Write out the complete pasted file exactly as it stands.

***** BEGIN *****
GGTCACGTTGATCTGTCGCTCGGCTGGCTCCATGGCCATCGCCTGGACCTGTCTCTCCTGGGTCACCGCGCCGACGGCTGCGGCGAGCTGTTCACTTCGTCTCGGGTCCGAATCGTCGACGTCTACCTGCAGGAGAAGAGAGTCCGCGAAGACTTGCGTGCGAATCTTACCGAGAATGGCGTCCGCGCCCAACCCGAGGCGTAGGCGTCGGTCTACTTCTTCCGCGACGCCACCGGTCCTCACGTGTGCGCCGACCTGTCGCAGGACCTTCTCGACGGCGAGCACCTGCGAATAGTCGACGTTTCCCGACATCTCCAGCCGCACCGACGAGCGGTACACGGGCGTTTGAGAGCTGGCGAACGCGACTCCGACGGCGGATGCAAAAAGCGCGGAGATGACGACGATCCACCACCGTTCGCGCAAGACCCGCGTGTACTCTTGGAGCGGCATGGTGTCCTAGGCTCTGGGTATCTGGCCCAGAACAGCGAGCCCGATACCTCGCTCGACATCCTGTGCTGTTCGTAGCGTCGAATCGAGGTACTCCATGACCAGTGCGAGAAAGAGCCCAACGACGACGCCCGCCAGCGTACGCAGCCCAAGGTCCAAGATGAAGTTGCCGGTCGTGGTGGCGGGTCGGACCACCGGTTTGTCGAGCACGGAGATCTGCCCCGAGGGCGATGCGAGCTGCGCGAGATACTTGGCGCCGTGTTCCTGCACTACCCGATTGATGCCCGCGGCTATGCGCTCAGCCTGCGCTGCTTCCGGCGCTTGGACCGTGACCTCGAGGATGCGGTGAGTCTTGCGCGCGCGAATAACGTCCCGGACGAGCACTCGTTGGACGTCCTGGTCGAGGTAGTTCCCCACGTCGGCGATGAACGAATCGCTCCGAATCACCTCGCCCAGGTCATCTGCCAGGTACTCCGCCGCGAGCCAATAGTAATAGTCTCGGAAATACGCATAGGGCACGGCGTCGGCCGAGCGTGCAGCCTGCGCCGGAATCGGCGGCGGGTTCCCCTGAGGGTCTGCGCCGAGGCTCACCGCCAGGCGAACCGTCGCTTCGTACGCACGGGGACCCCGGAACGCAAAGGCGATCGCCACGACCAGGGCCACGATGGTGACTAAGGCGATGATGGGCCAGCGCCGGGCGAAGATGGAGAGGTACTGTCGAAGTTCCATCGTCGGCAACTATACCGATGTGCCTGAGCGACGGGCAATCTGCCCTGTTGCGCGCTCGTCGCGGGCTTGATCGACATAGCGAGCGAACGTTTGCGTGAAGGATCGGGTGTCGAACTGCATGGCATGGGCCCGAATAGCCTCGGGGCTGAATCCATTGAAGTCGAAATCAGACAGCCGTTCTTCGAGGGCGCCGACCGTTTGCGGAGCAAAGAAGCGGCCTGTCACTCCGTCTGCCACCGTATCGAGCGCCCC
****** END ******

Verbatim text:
GGTCACGTTGATCTGTCGCTCGGCTGGCTCCATGGCCATCGCCTGGACCTGTCTCTCCTGGGTCACCGCGCCGACGGCTGCGGCGAGCTGTTCACTTCGTCTCGGGTCCGAATCGTCGACGTCTACCTGCAGGAGAAGAGAGTCCGCGAAGACTTGCGTGCGAATCTTACCGAGAATGGCGTCCGCGCCCAACCCGAGGCGTAGGCGTCGGTCTACTTCTTCCGCGACGCCACCGGTCCTCACGTGTGCGCCGACCTGTCGCAGGACCTTCTCGACGGCGAGCACCTGCGAATAGTCGACGTTTCCCGACATCTCCAGCCGCACCGACGAGCGGTACACGGGCGTTTGAGAGCTGGCGAACGCGACTCCGACGGCGGATGCAAAAAGCGCGGAGATGACGACGATCCACCACCGTTCGCGCAAGACCCGCGTGTACTCTTGGAGCGGCATGGTGTCCTAGGCTCTGGGTATCTGGCCCAGAACAGCGAGCCCGATACCTCGCTCGACATCCTGTGCTGTTCGTAGCGTCGAATCGAGGTACTCCATGACCAGTGCGAGAAAGAGCCCAACGACGACGCCCGCCAGCGTACGCAGCCCAAGGTCCAAGATGAAGTTGCCGGTCGTGGTGGCGGGTCGGACCACCGGTTTGTCGAGCACGGAGATCTGCCCCGAGGGCGATGCGAGCTGCGCGAGATACTTGGCGCCGTGTTCCTGCACTACCCGATTGATGCCCGCGGCTATGCGCTCAGCCTGCGCTGCTTCCGGCGCTTGGACCGTGACCTCGAGGATGCGGTGAGTCTTGCGCGCGCGAATAACGTCCCGGACGAGCACTCGTTGGACGTCCTGGTCGAGGTAGTTCCCCACGTCGGCGATGAACGAATCGCTCCGAATCACCTCGCCCAGGTCATCTGCCAGGTACTCCGCCGCGAGCCAATAGTAATAGTCTCGGAAATACGCATAGGGCACGGCGTCGGCCGAGCGTGCAGCCTGCGCCGGAATCGGCGGCGGGTTCCCCTGAGGGTCTGCGCCGAGGCTCACCGCCAGGCGAACCGTCGCTTCGTACGCACGGGGACCCCGGAACGCAAAGGCGATCGCCACGACCAGGGCCACGATGGTGACTAAGGCGATGATGGGCCAGCGCCGGGCGAAGATGGAGAGGTACTGTCGAAGTTCCATCGTCGGCAACTATACCGATGTGCCTGAGCGACGGGCAATCTGCCCTGTTGCGCGCTCGTCGCGGGCTTGATCGACATAGCGAGCGAACGTTTGCGTGAAGGATCGGGTGTCGAACTGCATGGCATGGGCCCGAATAGCCTCGGGGCTGAATCCATTGAAGTCGAAATCAGACAGCCGTTCTTCGAGGGCGCCGACCGTTTGCGGAGCAAAGAAGCGGCCTGTCACTCCGTCTGCCACCGTATCGAGCGCCCC